Background: Pauses in chest compressions during cardiopulmonary resuscitation have been shown to correlate with poor outcomes. In an attempt to minimize these pauses, the American Heart Association recommends charging the defibrillator during chest compressions. While simulation work suggests decreased pause times using this technique, little is known about its use in clinical practice.
Methods: We conducted a multi-center, retrospective study of defibrillator charging at three US academic teaching hospitals between April 2006 and April 2009. Data were abstracted from CPR-sensing defibrillator transcripts. Pre-shock pauses and total hands-off time preceding the defibrillation attempts were compared among techniques.
Results: A total of 680 charge-cycles from 244 cardiac arrests were analyzed. The defibrillator was charged during ongoing chest compressions in 448 (65.9%) instances with wide variability across the three sites. Charging during compressions correlated with a decrease in median pre-shock pause [2.6s (IQR 1.9-3.8) vs 13.3s (IQR 8.6-19.5); p < 0.001] and total hands-off time in the 30s preceding defibrillation [10.3s (IQR 6.4-13.8) vs 14.8s (IQR 11.0-19.6); p < 0.001]. The improvement in hands-off time was most pronounced when rescuers charged the defibrillator in anticipation of the pause, prior to any rhythm analysis. There was no difference in inappropriate shocks when charging during chest compressions (20.0% vs 20.1%; p = 0.97) and there was only one instance noted of inadvertent shock administration during compressions, which went unnoticed by the compressor.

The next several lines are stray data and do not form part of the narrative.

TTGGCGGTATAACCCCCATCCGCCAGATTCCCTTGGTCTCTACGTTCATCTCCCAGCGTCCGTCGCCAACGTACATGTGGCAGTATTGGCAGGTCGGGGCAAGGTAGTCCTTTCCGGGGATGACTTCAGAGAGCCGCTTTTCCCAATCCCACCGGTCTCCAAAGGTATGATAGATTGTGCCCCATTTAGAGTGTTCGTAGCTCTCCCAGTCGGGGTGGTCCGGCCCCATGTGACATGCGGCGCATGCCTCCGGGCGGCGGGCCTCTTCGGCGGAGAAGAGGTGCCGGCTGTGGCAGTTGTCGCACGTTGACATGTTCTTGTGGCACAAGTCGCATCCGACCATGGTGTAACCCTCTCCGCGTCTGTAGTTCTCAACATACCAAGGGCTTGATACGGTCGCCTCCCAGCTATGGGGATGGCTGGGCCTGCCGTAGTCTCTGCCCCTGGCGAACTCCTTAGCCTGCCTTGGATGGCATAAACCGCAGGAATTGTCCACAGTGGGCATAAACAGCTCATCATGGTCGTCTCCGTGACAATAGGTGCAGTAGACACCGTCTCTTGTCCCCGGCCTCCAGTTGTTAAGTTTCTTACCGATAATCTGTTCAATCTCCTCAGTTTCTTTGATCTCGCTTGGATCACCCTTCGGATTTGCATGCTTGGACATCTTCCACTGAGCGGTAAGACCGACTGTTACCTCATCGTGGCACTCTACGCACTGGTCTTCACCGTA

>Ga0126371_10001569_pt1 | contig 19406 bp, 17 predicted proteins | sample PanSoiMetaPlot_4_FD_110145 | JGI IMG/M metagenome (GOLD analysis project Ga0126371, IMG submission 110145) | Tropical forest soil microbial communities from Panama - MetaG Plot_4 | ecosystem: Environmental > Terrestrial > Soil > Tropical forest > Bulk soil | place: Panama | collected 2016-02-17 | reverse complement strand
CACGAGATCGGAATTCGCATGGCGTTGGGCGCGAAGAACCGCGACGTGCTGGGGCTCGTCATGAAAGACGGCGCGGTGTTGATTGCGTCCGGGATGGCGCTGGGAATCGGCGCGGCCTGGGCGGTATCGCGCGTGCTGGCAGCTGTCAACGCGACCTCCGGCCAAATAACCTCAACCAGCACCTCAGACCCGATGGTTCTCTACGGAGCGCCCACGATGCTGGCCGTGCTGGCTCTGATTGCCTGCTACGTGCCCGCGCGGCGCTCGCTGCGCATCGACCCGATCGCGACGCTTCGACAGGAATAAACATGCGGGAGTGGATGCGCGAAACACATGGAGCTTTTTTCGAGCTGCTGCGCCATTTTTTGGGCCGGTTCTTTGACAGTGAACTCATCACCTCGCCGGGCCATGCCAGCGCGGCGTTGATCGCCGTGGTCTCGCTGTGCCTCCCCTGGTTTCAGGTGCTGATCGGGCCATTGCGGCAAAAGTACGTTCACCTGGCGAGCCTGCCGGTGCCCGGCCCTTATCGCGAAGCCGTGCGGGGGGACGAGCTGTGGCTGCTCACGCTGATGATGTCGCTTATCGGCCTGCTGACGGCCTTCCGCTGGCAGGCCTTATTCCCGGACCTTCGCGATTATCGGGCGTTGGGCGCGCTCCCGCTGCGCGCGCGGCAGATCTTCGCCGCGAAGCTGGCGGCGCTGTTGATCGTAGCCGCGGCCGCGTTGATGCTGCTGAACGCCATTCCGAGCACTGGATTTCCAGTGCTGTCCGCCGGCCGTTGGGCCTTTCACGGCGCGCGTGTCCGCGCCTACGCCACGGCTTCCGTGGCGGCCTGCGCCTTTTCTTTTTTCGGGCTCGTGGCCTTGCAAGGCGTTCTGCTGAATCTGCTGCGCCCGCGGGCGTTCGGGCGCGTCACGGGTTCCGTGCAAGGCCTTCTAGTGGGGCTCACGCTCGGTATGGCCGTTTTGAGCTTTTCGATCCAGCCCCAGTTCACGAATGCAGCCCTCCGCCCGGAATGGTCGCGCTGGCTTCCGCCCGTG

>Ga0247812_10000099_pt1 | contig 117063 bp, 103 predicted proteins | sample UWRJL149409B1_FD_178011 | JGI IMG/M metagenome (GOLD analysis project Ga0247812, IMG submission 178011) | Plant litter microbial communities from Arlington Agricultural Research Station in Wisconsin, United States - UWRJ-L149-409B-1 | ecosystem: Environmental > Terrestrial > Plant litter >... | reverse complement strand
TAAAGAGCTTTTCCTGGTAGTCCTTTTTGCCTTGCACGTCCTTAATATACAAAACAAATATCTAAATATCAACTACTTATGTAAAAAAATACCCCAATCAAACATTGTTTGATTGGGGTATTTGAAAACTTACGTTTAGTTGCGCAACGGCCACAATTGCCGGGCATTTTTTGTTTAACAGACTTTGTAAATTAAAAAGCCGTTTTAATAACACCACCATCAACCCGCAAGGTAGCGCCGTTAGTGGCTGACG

Conclusions: Charging during compressions is underutilized in clinical practice. The technique is associated with decreased hands-off time preceding defibrillation, with minimal risk to patients or rescuers.
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